September 2009 Archives
From an analysis of the speed of a meme in cyberspace.
from Emulsion Compulsion
Front and back shots of Breguet's 5947, the Classique Rattrapante (Split-Second Chronograph). A split-second chronograph has the ability to time 2 events with the same start time; i.e. a race where you start the chronograph with the start of the race stop the first second hand with the winner and stop the other with the runner-up. As long as both cross the finish line within 60 seconds you know the difference, the "split".
2 shots of the movement, taken with different points of focus in the depth of the movement. With the added split bridge the movement has about 4mm of visible depth.
(All pictures are mine)
The movement is based on the venerable Lemania 2310, same movement that is used in Patek Philippe chronographs and the base of the Omega 321 which drove the original "moon watch" speedmaster
(Or why professional photographers are professional photographers)
On a recent trip to NYC, I took some pictures of pieces of jewelry in Chanel's window, including a bracelet and pair of earrings, flowers in black and white diamonds.
Yesterday I noticed on the website of Guido Mocafico (previously referenced once and again) a picture of an almost identical piece
- Art Dico - A collection of illustrations from French dictionaries at the University Pierre-Mendès-France in Grenoble
- Mike's Electric Stuff - Including a very good collection of old and unusual vacuum tubes, from mercury rectifiers to little WWII acorn tubes. Nicer presentation, but less material than the Virtual Valve Museum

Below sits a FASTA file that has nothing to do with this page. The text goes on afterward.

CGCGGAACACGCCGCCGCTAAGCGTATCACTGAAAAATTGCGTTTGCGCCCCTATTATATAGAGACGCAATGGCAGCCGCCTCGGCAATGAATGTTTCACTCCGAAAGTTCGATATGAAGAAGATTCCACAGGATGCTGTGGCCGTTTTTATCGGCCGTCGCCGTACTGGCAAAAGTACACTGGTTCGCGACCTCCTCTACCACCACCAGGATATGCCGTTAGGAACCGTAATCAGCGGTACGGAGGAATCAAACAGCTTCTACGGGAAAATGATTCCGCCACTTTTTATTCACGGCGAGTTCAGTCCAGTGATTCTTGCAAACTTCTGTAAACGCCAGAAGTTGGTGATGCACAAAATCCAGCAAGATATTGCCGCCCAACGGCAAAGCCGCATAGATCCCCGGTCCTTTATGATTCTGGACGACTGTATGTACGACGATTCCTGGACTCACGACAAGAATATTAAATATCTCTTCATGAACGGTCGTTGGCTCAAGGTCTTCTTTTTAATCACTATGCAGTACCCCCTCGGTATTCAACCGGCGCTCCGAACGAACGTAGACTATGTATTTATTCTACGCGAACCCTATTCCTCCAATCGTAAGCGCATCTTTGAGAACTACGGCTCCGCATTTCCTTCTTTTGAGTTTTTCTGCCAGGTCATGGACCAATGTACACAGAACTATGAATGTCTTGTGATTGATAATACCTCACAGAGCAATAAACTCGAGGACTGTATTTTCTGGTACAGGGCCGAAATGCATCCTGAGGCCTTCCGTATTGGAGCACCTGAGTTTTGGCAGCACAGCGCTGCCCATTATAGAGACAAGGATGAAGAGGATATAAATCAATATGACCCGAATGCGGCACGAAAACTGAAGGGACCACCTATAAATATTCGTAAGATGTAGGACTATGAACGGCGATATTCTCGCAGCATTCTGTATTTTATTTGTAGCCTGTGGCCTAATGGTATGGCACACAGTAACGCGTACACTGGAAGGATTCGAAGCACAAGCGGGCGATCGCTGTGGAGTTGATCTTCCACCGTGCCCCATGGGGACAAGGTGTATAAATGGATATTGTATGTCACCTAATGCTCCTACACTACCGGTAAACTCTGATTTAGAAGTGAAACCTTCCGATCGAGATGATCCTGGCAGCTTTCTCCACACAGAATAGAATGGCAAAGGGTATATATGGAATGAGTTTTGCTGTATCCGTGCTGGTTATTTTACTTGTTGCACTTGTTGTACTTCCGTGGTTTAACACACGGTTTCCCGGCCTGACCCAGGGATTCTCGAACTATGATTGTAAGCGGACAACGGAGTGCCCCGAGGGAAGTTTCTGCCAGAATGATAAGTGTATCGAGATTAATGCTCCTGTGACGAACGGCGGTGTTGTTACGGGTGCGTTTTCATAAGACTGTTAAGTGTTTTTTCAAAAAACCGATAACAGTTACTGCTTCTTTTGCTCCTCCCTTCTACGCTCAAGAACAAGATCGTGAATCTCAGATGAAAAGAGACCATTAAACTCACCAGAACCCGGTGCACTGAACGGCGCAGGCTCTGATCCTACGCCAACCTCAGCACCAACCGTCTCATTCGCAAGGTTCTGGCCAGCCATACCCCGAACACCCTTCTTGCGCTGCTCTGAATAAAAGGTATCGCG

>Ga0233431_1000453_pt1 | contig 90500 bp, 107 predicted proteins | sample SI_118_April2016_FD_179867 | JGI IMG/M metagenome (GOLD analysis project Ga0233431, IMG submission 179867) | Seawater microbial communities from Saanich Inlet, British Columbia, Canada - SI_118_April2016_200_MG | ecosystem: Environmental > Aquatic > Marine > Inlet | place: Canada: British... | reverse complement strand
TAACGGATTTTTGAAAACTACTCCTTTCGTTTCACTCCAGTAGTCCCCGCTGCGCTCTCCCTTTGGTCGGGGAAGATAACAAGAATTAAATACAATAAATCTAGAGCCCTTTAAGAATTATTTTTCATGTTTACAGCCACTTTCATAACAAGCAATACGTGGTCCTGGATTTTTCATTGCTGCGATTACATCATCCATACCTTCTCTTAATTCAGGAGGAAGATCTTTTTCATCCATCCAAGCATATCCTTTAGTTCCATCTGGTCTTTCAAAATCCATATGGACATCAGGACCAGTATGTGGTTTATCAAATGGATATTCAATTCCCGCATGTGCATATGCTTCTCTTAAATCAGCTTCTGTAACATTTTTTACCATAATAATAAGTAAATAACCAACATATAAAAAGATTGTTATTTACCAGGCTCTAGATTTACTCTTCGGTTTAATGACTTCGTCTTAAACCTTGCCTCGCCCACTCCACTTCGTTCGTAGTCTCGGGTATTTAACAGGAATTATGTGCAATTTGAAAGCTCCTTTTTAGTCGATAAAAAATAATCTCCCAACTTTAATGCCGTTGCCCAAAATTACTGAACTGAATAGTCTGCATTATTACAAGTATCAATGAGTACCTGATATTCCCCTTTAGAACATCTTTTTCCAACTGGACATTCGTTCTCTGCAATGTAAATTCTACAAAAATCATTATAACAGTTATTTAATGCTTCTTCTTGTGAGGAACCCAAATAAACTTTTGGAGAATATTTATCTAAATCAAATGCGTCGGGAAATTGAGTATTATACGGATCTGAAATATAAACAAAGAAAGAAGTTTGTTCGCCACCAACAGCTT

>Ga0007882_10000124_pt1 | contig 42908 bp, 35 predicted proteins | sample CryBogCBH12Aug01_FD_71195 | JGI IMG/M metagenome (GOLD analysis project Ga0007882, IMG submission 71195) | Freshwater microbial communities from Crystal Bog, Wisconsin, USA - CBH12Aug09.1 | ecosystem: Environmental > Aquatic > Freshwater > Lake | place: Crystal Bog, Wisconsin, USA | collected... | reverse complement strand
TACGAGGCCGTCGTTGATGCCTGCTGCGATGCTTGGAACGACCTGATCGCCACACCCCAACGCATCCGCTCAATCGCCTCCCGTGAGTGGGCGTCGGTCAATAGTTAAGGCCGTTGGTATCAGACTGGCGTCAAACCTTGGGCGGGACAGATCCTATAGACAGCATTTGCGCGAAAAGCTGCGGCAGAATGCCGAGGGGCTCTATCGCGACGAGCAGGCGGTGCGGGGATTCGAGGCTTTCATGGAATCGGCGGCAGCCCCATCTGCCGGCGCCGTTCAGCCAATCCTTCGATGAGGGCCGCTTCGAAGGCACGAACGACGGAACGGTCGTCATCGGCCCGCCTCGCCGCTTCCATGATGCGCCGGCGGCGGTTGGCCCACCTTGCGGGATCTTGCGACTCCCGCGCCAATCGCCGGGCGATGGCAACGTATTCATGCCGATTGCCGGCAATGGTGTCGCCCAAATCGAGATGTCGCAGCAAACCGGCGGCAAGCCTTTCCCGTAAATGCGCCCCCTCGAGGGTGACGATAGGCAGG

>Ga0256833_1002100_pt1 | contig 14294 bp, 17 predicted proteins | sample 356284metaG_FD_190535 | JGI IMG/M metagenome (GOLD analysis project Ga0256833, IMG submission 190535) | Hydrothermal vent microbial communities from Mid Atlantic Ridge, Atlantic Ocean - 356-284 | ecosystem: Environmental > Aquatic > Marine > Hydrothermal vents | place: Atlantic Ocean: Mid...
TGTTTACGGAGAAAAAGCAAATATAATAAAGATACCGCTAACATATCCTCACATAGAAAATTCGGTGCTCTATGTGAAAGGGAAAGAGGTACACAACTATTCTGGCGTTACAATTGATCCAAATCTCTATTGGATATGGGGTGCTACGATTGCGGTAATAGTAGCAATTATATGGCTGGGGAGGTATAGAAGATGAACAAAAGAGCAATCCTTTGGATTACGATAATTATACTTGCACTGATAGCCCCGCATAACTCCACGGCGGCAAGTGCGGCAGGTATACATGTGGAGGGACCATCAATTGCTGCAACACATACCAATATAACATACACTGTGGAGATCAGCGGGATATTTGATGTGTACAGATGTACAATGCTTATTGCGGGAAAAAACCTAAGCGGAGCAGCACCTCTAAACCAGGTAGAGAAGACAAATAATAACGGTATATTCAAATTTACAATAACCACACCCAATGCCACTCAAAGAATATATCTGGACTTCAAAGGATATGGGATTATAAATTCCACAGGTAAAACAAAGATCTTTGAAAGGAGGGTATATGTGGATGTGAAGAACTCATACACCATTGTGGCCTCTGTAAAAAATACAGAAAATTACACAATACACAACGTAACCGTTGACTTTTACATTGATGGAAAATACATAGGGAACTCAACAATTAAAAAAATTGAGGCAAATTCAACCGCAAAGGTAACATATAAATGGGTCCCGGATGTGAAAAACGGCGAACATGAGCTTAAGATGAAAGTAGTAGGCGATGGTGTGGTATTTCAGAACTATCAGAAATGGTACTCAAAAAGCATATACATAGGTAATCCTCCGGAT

- Biblical Criticism Online - An online and easy-to-use breakdown of the sources of the Old Testament narratives.
Philip Harland is a professor at York University, near Toronto, who teaches religion and ancient history. He's put many of his lectures online in the form of Podcasts, 3 complete series' so far and 2 more nearing completion. The topics vary but center on the first 3 centuries of the common era and religious practices then, frequently the weirdness of early Christianity.
- Paul and His Communities
- Early Christian Portraits of Jesus
- Diversity in Early Christianity - Heresy and Struggles
- Honoring the Gods in the Roman Empire - Centering on Asia Minor (Incomplete)
- Historical Jesus in Context (incomplete)
One very useful resource for the background reading on series three is the Gnostic Society's online Nag Hammadi Library . So far they have provided the Apocryphon of John, Eugnostos the Blessed and The Sophia of Jesus Christ. Another useful resource for series three is the Internet Encyclopedia of Philospohy's article on Middle Platonism.